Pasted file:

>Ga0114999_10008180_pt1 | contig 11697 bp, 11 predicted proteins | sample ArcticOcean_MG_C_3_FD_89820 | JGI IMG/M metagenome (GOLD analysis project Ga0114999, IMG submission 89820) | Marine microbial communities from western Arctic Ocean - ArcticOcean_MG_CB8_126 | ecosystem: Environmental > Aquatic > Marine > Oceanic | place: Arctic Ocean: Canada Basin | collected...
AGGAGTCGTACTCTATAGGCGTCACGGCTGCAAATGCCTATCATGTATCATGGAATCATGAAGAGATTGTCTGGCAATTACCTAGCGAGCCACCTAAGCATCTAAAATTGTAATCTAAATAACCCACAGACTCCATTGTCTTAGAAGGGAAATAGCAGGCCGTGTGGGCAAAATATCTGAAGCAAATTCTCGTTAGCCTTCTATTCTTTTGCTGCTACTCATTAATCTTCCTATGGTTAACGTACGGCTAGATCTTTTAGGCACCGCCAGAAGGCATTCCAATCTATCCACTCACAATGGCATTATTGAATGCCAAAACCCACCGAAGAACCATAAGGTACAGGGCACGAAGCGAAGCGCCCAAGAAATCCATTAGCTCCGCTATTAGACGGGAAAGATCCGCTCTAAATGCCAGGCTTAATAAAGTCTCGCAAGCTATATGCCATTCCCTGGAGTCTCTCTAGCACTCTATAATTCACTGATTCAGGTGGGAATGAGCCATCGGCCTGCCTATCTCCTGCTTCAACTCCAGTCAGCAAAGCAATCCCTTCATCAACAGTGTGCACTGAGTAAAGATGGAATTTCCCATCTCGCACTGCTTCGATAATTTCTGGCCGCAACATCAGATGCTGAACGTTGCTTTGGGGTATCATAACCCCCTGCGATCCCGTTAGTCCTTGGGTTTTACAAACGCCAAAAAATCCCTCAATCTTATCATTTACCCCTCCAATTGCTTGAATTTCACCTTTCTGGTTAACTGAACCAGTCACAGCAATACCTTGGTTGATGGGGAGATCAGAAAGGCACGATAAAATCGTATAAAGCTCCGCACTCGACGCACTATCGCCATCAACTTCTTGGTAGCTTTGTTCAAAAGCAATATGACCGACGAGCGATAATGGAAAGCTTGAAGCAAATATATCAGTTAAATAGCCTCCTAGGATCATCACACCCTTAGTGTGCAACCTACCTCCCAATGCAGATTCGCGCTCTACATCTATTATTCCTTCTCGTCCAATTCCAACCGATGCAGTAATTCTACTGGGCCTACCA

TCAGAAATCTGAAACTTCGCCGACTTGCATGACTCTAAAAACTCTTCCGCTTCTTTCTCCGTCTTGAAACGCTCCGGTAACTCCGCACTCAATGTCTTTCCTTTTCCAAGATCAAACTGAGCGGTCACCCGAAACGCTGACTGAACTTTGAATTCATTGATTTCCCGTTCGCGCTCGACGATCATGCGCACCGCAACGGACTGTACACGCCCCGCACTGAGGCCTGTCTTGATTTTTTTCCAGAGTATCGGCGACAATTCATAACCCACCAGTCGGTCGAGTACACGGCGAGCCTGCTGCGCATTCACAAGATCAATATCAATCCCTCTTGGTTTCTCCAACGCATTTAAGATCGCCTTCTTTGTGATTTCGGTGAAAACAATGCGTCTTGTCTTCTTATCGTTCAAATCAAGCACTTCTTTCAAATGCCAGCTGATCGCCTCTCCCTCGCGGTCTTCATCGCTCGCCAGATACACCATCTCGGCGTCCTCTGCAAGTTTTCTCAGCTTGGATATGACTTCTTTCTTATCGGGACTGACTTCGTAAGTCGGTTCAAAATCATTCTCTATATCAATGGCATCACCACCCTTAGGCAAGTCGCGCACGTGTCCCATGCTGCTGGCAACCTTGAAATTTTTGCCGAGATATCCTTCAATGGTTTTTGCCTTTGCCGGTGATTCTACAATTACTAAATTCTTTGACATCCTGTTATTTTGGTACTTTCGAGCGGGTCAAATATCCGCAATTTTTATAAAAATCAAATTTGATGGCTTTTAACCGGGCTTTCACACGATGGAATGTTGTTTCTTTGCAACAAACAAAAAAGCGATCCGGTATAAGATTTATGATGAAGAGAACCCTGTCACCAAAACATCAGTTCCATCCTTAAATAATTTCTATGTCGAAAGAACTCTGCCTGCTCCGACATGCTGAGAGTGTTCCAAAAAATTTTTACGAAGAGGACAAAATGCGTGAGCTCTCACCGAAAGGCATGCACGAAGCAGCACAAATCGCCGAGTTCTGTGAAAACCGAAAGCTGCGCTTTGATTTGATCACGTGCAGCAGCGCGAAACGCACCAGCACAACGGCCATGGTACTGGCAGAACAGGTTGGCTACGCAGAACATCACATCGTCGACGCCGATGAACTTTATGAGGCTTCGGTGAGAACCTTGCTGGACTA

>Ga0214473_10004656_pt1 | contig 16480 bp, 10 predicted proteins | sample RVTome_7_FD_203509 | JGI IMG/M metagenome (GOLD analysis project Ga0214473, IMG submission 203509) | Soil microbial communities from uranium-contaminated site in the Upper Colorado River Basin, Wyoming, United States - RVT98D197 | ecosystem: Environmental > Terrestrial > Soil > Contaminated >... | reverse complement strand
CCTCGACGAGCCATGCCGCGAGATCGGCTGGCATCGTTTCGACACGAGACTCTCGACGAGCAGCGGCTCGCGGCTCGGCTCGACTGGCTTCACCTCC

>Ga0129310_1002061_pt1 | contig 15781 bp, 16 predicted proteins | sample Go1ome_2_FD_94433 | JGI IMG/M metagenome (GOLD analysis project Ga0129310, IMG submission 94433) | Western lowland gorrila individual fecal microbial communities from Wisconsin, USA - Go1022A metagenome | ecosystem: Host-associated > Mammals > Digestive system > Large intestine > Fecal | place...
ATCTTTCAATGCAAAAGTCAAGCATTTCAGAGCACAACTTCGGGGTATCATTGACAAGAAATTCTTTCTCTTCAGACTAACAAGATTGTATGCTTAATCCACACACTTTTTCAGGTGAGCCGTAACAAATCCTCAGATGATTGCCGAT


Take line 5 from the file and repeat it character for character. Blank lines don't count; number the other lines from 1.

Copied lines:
CCTCGACGAGCCATGCCGCGAGATCGGCTGGCATCGTTTCGACACGAGACTCTCGACGAGCAGCGGCTCGCGGCTCGGCTCGACTGGCTTCACCTCC